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A step beyond the hygiene hypothesis-immune-mediated classes determined in a population-based study


Abstract

BACKGROUND: Comorbidity patterns of childhood infections, atopic diseases, and adverse childhood experiences (ACE) are related to immune system programming conditions. The aim of this study was to make a step beyond the hygiene hypothesis and to comprehensively classify these patterns with latent class analysis (LCA). A second aim was to characterize the classes by associations with immunological, clinical, and sociodemographic variables.

METHODS: LCA was applied to data from the CoLaus|PsyCoLaus study (N = 4874, age range 35-82 years) separately for men and women. It was based on survey information on chickenpox, measles, mumps, rubella, herpes simplex, pertussis, scarlet fever, hay fever, asthma, eczema, urticaria, drug allergy, interparental violence, parental maltreatment, and trauma in early childhood. Subsequently, we examined how immune-mediated classes were reflected in leukocyte counts, inflammatory markers (IL-1β, IL-6, TNF-α, hsCRP), chronic inflammatory diseases, and mental disorders, and how they differed across social classes and birth cohorts.

RESULTS: LCA results with five classes were selected for further analysis. Latent classes were similar in both sexes and were labeled according to their associations as neutral, resilient, atopic, mixed (comprising infectious and atopic diseases), and ACE class. They came across with specific differences in biomarker levels. Mental disorders typically displayed increased lifetime prevalence rates in the atopic, the mixed, and the ACE classes, and decreased rates in the resilient class. The same patterns were apparent in chronic inflammatory diseases, except that the ACE class was relevant specifically in women but not in men.

CONCLUSIONS: This is the first study to systematically determine immune-mediated classes that evolve early in life. They display characteristic associations with biomarker levels and somatic and psychiatric diseases occurring later in life. Moreover, they show different distributions across social classes and allow to better understand the mechanisms beyond the changes in the prevalence of chronic somatic and psychiatric diseases.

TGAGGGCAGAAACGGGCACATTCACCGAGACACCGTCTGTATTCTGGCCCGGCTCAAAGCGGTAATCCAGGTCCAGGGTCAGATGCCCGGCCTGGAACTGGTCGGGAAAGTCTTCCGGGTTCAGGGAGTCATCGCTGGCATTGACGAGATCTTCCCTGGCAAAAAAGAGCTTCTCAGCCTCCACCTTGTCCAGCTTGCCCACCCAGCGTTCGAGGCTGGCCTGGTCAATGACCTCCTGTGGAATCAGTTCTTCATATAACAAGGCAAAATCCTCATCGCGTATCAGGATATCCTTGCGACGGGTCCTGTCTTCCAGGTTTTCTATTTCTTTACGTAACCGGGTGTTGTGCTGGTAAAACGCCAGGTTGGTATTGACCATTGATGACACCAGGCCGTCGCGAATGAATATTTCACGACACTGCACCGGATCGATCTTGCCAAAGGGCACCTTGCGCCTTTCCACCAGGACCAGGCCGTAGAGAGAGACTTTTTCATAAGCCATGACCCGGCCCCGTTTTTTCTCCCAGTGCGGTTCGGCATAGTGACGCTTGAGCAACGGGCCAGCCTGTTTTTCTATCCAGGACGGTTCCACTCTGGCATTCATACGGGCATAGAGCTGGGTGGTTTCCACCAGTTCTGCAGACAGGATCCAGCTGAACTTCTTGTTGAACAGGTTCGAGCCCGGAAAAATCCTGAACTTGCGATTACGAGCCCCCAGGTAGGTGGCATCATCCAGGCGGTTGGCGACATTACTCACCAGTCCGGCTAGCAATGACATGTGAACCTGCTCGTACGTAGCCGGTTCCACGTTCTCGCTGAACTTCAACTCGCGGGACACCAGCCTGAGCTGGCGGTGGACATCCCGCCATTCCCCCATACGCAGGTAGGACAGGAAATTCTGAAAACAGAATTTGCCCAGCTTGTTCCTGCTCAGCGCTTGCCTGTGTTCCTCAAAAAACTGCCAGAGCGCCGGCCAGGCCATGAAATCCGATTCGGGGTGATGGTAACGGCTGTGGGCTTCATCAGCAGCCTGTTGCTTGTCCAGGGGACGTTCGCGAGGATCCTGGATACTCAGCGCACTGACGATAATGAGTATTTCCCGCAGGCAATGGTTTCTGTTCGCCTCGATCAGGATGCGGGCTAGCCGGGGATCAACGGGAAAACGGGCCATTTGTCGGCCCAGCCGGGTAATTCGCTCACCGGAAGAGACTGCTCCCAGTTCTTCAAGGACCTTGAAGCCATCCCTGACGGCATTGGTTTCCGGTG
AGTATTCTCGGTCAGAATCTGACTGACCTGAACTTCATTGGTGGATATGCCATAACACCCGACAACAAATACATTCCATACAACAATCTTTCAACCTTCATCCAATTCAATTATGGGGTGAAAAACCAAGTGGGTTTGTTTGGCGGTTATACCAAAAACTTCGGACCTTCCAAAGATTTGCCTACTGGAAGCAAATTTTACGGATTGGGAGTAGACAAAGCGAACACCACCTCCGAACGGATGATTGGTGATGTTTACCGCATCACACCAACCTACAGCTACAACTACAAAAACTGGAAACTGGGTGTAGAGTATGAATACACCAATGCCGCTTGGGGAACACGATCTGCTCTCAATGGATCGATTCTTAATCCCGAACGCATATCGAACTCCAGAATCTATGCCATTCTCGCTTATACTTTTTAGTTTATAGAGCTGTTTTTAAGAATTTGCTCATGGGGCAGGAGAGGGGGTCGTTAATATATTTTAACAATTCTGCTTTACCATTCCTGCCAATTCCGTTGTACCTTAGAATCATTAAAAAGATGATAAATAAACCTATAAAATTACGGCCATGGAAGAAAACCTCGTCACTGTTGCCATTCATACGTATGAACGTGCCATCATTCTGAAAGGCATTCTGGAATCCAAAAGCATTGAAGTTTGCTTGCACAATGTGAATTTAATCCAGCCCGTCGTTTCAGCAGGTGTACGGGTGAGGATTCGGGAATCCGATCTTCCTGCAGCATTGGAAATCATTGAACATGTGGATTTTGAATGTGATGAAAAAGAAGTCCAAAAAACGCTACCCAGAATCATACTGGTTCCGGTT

Abstract

BACKGROUND: Comorbidity patterns of childhood infections, atopic diseases, and adverse childhood experiences (ACE) are related to immune system programming conditions. The aim of this study was to make a step beyond the hygiene hypothesis and to comprehensively classify these patterns with latent class analysis (LCA). A second aim was to characterize the classes by associations with immunological, clinical, and sociodemographic variables.

METHODS: LCA was applied to data from the CoLaus|PsyCoLaus study (N = 4874, age range 35-82 years) separately for men and women. It was based on survey information on chickenpox, measles, mumps, rubella, herpes simplex, pertussis, scarlet fever, hay fever, asthma, eczema, urticaria, drug allergy, interparental violence, parental maltreatment, and trauma in early childhood. Subsequently, we examined how immune-mediated classes were reflected in leukocyte counts, inflammatory markers (IL-1β, IL-6, TNF-α, hsCRP), chronic inflammatory diseases, and mental disorders, and how they differed across social classes and birth cohorts.